Vegetable juice fasting allows your body to absorb what you consume quickly without activating your digestive system too much and thus improves your body's detoxification process. Taking vegetable drinks for a juice fast should not be an ongoing practice, but should only be practiced in a short period of time, say for about a week. Fasting on a vegetable juice diet would not be able to give you all the nutrients you need if you extend such a diet for more than it should.
If you need some ideas, here are some vegetable juice diet recipes that are easy to make:
1. You can mix carrots, kale and wheat grass. Carrots are wonderful sources of beta-carotene and vitamin C.
2. Another variety of the vegetable drink above is to add spinach instead of wheat grass. Spinach is very good for your juicing diet because it is rich in folate, iron and Vitamin B.
3. Blend tomato, celery, parsley, broccoli and cucumber. Be sure that you get only the freshest tomato that is ripe by the time they are picked from the plant. If they are taken at this state, they contain twice the amount of Vitamin C.
4. Season your carrot vegetable juice with some garlic, ginger and onion. This mix is something different for your taste buds but is still healthy and nutritious.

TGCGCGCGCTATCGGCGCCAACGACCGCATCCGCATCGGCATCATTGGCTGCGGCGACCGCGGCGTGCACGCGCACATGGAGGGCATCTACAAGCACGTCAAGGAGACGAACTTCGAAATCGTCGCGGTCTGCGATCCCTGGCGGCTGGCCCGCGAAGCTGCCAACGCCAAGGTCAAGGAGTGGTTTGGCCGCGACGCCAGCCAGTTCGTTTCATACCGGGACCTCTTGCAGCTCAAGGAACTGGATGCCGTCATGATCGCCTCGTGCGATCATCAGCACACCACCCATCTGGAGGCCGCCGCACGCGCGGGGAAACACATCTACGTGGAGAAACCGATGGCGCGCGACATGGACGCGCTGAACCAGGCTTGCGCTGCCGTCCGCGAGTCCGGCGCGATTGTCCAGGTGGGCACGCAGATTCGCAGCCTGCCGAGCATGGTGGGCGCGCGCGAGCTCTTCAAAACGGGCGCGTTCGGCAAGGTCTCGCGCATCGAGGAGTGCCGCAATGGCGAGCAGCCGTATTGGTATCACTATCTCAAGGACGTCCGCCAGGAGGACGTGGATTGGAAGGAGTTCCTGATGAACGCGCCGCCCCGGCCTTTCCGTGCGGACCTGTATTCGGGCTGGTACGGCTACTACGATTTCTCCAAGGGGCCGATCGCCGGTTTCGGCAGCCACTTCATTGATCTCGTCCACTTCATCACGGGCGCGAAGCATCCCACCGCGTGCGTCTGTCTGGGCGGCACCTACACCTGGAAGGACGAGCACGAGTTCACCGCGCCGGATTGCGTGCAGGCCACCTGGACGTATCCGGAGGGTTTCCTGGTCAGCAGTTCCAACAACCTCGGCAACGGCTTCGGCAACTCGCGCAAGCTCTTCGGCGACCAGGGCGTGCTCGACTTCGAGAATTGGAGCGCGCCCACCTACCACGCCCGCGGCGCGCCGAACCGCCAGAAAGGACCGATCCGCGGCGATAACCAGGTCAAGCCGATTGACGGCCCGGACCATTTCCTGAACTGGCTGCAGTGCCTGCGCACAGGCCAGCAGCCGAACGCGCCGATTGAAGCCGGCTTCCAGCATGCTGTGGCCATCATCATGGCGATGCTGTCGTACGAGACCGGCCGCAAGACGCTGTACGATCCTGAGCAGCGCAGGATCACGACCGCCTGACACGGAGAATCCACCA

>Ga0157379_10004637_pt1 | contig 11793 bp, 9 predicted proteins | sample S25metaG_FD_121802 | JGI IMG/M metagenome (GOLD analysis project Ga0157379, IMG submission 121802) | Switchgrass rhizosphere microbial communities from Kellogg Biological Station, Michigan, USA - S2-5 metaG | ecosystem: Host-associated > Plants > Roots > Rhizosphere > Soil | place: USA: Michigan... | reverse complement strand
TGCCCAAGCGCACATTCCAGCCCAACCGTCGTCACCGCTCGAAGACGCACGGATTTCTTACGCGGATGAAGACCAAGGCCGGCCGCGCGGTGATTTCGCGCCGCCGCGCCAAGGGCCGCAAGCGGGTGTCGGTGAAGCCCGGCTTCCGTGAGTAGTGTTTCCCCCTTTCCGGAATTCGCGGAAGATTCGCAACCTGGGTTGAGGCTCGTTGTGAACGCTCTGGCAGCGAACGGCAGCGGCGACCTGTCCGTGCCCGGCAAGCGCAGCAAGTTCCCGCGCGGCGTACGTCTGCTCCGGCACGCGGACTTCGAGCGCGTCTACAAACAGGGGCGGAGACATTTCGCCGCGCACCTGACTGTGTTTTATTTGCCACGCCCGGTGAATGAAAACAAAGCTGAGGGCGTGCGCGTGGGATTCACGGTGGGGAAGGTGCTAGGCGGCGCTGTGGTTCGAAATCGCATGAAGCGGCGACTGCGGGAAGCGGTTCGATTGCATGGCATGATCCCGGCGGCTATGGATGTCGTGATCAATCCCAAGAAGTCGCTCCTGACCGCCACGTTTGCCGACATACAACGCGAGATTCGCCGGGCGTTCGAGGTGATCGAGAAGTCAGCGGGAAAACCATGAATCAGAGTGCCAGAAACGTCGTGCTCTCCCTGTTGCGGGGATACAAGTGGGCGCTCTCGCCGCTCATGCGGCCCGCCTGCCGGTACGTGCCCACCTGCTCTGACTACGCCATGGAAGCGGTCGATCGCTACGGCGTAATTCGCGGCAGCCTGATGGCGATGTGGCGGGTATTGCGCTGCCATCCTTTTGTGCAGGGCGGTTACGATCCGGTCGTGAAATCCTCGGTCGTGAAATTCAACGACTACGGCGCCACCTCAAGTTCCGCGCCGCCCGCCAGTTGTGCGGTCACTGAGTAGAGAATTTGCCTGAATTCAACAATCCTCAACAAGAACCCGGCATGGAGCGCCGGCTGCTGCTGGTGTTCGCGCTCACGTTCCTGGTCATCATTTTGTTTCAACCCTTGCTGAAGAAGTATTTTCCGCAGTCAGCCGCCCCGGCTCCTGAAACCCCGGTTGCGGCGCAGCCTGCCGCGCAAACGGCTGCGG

5. Add cucumber and celery in your carrot vegetable mix. Cucumber is another good source of Vitamin C that aids your body's detoxification process.
It is best to choose vegetables that are organic and free of pesticides. Before juicing, wash and rinse the vegetables in filtered water. You can also consider mixing vegetables and fruits together to make delicious juice combinations.
It is important that you drink your vegetable juices fresh at all times. You can juice just before consuming your drink. Alternatively, you can buy canning jars with perfect sealing lids for keeping in your refrigerator. Do not keep your juices beyond three days however. Also, always keep your lid jars tightly closed because air exposure can kill the beneficial enzymes in your vegetable drink.
Vegetables are very nutritious and you can take advantage of its health benefits when they are fresh and raw. Making vegetable drinks are the best way you can take them in their raw state. All you need to do is be a little creative in combining vegetables and how you can make them tasty and enticing.
Got constipation, bad breath and weight that you need to lose? Reap benefits from juice fasting by adopting a detox diet. Get free here at http://www.detox-cleansing-diet.com/
Article Source: http://EzineArticles.com/?expert=Sandra_Kim_Leong